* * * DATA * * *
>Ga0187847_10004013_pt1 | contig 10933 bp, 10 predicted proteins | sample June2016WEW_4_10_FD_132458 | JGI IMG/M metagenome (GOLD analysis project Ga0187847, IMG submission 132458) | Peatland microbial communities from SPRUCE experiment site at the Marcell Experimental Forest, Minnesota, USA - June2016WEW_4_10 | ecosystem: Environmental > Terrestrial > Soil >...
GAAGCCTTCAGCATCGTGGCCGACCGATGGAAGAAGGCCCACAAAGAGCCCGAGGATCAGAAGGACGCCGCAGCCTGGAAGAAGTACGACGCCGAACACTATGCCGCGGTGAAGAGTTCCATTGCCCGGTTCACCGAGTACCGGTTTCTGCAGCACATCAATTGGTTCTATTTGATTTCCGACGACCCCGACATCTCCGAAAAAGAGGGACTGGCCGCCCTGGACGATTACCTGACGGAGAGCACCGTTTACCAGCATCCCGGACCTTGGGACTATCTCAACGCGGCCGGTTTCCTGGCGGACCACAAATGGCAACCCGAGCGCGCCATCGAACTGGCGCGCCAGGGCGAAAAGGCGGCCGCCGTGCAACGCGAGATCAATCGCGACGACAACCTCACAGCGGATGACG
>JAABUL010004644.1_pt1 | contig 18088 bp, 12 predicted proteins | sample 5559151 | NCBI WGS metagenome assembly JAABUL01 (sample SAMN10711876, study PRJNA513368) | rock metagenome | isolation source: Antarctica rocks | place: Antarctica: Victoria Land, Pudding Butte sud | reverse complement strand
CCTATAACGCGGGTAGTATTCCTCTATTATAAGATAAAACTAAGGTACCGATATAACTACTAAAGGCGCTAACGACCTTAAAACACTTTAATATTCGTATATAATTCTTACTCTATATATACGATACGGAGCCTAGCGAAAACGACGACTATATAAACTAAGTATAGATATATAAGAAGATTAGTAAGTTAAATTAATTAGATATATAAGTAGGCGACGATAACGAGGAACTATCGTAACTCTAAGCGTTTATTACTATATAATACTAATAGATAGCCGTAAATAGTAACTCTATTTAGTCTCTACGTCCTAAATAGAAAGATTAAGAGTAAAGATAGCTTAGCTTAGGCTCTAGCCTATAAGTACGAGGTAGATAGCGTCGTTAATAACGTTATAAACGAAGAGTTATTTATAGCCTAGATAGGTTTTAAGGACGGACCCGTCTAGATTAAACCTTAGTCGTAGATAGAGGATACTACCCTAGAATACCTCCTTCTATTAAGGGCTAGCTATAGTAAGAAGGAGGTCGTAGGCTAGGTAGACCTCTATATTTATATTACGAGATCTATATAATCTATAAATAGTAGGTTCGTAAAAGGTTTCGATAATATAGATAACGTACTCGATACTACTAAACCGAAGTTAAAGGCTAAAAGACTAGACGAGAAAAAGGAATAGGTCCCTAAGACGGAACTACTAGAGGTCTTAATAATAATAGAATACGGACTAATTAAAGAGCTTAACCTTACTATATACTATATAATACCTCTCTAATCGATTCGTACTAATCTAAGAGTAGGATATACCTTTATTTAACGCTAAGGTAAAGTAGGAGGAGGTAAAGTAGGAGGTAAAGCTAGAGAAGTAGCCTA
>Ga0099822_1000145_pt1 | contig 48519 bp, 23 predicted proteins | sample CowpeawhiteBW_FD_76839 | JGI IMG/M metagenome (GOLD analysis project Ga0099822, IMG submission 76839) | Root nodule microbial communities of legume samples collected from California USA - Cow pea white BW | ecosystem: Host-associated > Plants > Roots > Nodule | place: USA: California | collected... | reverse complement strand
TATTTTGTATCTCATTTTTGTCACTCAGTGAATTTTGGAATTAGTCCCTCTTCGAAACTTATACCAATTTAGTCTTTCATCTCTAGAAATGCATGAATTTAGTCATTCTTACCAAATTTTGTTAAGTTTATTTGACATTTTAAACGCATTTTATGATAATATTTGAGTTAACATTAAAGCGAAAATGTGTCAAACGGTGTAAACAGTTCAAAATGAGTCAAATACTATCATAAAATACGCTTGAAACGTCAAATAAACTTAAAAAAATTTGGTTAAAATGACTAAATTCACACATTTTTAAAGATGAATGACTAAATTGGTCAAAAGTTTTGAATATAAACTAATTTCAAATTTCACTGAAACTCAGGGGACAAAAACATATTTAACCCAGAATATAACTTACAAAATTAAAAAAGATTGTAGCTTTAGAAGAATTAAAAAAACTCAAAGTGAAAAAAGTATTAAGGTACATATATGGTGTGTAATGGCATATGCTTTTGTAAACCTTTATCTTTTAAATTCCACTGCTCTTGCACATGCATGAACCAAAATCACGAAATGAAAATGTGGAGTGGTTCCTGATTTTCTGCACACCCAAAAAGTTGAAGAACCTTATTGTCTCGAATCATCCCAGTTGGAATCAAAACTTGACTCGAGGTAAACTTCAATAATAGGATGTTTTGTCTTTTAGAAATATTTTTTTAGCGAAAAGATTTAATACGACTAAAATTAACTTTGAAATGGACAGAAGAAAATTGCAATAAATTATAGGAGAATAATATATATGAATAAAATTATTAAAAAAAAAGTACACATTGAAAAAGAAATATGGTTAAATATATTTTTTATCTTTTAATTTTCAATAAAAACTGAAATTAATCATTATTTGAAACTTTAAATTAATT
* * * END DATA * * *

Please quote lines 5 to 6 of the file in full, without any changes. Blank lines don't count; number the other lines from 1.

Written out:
>Ga0099822_1000145_pt1 | contig 48519 bp, 23 predicted proteins | sample CowpeawhiteBW_FD_76839 | JGI IMG/M metagenome (GOLD analysis project Ga0099822, IMG submission 76839) | Root nodule microbial communities of legume samples collected from California USA - Cow pea white BW | ecosystem: Host-associated > Plants > Roots > Nodule | place: USA: California | collected... | reverse complement strand
TATTTTGTATCTCATTTTTGTCACTCAGTGAATTTTGGAATTAGTCCCTCTTCGAAACTTATACCAATTTAGTCTTTCATCTCTAGAAATGCATGAATTTAGTCATTCTTACCAAATTTTGTTAAGTTTATTTGACATTTTAAACGCATTTTATGATAATATTTGAGTTAACATTAAAGCGAAAATGTGTCAAACGGTGTAAACAGTTCAAAATGAGTCAAATACTATCATAAAATACGCTTGAAACGTCAAATAAACTTAAAAAAATTTGGTTAAAATGACTAAATTCACACATTTTTAAAGATGAATGACTAAATTGGTCAAAAGTTTTGAATATAAACTAATTTCAAATTTCACTGAAACTCAGGGGACAAAAACATATTTAACCCAGAATATAACTTACAAAATTAAAAAAGATTGTAGCTTTAGAAGAATTAAAAAAACTCAAAGTGAAAAAAGTATTAAGGTACATATATGGTGTGTAATGGCATATGCTTTTGTAAACCTTTATCTTTTAAATTCCACTGCTCTTGCACATGCATGAACCAAAATCACGAAATGAAAATGTGGAGTGGTTCCTGATTTTCTGCACACCCAAAAAGTTGAAGAACCTTATTGTCTCGAATCATCCCAGTTGGAATCAAAACTTGACTCGAGGTAAACTTCAATAATAGGATGTTTTGTCTTTTAGAAATATTTTTTTAGCGAAAAGATTTAATACGACTAAAATTAACTTTGAAATGGACAGAAGAAAATTGCAATAAATTATAGGAGAATAATATATATGAATAAAATTATTAAAAAAAAAGTACACATTGAAAAAGAAATATGGTTAAATATATTTTTTATCTTTTAATTTTCAATAAAAACTGAAATTAATCATTATTTGAAACTTTAAATTAATT